— Daphne Harris Nicely, director of Atlanta Morning Center, who spoke about pre- and post-natal care;
— Troy Bush, pastor of Rehoboth Baptist Church in Tucker, on the importance of reading comprehension, particularly among elementary-age schoolchildren;
— Jay Watkins, pastor of Redland Baptist in Valdosta, about his church’s work in the foster care system and Darren Talley, pastor of Southside Baptist in McRae, and his wife April on the adoption of their son, Josiah; and
— Samuel Rai, missions coordinator at Clarkston International Bible Church, on the importance of caring for refugees and sharing the Gospel among internationals.
At the close of the report messengers were called to give a love offering to Mission Georgia, which they did to the amount of $6,047.57.
In other business, the Resolutions Committee presented five resolutions to messengers:
— A resolution of appreciation to New Hope Baptist Church for its staff, members, and volunteers who “tirelessly served the needs of every messenger of the Georgia Baptist Convention in fellowship of the Lord,” submitted by the Resolutions Committee;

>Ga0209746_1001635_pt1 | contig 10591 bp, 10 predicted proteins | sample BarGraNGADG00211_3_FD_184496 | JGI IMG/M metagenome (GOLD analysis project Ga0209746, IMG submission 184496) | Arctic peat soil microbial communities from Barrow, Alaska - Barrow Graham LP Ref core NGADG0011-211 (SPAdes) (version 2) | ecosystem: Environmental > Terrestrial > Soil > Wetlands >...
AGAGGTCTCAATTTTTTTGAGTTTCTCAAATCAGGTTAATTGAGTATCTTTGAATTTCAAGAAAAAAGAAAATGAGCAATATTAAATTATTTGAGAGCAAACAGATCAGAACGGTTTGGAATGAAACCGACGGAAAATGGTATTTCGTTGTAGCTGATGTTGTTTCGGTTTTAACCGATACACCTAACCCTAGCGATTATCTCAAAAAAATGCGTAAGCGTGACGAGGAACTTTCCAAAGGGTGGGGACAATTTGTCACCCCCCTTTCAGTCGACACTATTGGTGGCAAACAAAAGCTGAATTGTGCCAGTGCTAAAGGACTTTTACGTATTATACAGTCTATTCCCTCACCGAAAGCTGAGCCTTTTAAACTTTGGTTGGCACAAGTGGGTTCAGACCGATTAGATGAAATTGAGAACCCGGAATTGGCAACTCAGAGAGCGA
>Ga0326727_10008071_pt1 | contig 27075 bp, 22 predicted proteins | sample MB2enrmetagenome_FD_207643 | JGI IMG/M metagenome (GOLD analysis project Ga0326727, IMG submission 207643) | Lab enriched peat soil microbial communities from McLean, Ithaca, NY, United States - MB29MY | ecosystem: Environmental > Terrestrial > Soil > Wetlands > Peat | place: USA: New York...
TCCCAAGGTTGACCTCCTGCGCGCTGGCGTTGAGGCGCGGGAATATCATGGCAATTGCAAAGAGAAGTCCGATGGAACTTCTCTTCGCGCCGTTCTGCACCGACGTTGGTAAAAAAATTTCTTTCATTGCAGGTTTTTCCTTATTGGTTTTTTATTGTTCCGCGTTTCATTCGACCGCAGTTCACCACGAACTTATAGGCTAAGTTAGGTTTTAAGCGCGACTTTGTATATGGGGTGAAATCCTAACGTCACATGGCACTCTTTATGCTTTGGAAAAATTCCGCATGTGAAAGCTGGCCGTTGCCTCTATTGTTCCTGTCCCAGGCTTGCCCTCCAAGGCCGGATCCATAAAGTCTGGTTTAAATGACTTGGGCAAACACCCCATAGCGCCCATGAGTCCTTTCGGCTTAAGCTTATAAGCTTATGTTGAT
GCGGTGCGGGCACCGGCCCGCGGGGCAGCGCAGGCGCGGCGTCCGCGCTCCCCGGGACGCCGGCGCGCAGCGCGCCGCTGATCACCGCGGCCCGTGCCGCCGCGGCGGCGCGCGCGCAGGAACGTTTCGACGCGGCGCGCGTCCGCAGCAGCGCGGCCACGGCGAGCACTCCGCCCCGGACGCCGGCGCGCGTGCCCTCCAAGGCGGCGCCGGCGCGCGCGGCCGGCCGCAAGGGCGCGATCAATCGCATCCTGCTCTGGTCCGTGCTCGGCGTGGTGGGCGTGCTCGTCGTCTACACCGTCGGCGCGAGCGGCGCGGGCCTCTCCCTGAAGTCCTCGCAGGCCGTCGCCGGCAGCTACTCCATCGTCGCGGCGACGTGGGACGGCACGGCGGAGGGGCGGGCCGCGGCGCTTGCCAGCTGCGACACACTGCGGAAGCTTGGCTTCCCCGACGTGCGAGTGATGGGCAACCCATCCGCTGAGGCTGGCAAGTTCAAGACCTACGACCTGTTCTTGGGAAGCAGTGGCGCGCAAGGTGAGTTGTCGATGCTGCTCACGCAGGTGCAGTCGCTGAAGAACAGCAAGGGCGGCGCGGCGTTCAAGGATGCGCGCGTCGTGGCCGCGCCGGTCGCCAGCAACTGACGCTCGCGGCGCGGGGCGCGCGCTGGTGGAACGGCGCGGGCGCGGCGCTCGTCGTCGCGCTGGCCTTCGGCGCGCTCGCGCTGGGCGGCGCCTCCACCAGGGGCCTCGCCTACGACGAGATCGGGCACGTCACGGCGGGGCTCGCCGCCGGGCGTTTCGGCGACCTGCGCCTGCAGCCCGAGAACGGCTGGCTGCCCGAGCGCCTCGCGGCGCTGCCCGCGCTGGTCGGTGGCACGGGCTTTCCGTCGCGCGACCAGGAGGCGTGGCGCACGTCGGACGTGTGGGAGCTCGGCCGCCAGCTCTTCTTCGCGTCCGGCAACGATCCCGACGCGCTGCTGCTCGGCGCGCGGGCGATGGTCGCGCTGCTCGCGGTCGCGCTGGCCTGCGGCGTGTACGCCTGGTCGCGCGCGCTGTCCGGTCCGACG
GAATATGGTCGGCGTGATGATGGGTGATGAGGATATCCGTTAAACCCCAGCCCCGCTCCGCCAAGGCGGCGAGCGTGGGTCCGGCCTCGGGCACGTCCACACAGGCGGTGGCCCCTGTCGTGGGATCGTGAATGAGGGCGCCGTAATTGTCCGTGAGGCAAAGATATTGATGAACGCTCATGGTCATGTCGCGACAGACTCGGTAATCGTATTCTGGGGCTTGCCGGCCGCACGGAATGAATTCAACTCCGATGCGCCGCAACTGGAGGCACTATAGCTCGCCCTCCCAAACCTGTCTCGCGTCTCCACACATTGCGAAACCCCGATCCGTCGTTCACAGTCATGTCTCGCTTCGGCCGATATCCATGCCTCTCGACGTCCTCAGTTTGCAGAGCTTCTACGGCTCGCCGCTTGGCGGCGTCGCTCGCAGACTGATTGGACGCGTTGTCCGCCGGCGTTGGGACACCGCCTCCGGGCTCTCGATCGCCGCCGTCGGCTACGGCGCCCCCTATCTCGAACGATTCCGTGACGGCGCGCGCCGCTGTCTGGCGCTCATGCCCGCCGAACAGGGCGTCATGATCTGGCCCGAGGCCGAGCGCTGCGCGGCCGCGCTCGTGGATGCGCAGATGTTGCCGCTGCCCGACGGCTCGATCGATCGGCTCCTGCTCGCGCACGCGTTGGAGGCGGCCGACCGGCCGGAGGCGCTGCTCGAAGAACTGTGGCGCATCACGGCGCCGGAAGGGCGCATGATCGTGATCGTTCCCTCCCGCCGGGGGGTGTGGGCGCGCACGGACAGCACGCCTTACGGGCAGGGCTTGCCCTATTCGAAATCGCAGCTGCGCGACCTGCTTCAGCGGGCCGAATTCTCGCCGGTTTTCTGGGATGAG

— A resolution in appreciation for Delos Sharpton on his 20 years of service with Baptist Village, most of that time as president/chief executive officer, submitted by the Board of Trustees of Baptist Village, Inc.;
— A resolution expressing gratitude for years of service for Georgia Baptist Mission Board state missionaries and support staff impacted by the reduction in staff earlier this year, submitted by David Chancey, messenger from McDonough Road Baptist Church in Fayetteville;
— A resolution on protecting children and vulnerable individuals from sexual abuse, submitted by Josh Saefkow, messenger from Flat Creek Baptist Church in Fayetteville; and
— A resolution urging Georgia Gov. Brian Kemp and lawmakers to enact legislation against drugs, hormonal therapy and sex-reassignment surgery as treatment for minors with gender dysphoria, submitted by Judy Craft, messenger from First Redeemer Church in Cumming.
A resolution on critical race theory was forwarded to the Executive Committee for further discussion.